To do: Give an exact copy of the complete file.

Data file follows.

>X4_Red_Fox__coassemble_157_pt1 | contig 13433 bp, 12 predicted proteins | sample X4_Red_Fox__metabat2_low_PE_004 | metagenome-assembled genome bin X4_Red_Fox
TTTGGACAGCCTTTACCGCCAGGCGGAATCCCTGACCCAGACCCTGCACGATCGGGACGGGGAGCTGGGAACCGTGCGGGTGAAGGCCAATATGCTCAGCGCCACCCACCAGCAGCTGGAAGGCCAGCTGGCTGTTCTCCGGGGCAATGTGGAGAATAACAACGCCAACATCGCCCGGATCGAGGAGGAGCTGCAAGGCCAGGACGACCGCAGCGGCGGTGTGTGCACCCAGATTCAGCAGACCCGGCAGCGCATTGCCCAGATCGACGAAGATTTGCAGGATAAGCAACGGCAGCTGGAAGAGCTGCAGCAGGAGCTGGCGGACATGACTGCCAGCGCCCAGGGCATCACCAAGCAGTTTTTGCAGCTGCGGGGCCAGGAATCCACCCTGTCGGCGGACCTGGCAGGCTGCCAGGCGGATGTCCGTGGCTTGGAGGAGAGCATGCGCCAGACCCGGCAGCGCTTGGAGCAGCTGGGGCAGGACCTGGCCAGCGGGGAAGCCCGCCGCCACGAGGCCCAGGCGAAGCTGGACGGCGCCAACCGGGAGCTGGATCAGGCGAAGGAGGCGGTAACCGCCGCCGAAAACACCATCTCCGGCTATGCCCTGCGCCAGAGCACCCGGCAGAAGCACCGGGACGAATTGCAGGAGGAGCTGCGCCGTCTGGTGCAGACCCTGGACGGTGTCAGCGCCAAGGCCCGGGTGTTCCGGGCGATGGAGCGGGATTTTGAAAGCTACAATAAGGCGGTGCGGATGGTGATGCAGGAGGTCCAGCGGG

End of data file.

>X4_Red_Fox__coassemble_157_pt1 | contig 13433 bp, 12 predicted proteins | sample X4_Red_Fox__metabat2_low_PE_004 | metagenome-assembled genome bin X4_Red_Fox
TTTGGACAGCCTTTACCGCCAGGCGGAATCCCTGACCCAGACCCTGCACGATCGGGACGGGGAGCTGGGAACCGTGCGGGTGAAGGCCAATATGCTCAGCGCCACCCACCAGCAGCTGGAAGGCCAGCTGGCTGTTCTCCGGGGCAATGTGGAGAATAACAACGCCAACATCGCCCGGATCGAGGAGGAGCTGCAAGGCCAGGACGACCGCAGCGGCGGTGTGTGCACCCAGATTCAGCAGACCCGGCAGCGCATTGCCCAGATCGACGAAGATTTGCAGGATAAGCAACGGCAGCTGGAAGAGCTGCAGCAGGAGCTGGCGGACATGACTGCCAGCGCCCAGGGCATCACCAAGCAGTTTTTGCAGCTGCGGGGCCAGGAATCCACCCTGTCGGCGGACCTGGCAGGCTGCCAGGCGGATGTCCGTGGCTTGGAGGAGAGCATGCGCCAGACCCGGCAGCGCTTGGAGCAGCTGGGGCAGGACCTGGCCAGCGGGGAAGCCCGCCGCCACGAGGCCCAGGCGAAGCTGGACGGCGCCAACCGGGAGCTGGATCAGGCGAAGGAGGCGGTAACCGCCGCCGAAAACACCATCTCCGGCTATGCCCTGCGCCAGAGCACCCGGCAGAAGCACCGGGACGAATTGCAGGAGGAGCTGCGCCGTCTGGTGCAGACCCTGGACGGTGTCAGCGCCAAGGCCCGGGTGTTCCGGGCGATGGAGCGGGATTTTGAAAGCTACAATAAGGCGGTGCGGATGGTGATGCAGGAGGTCCAGCGGG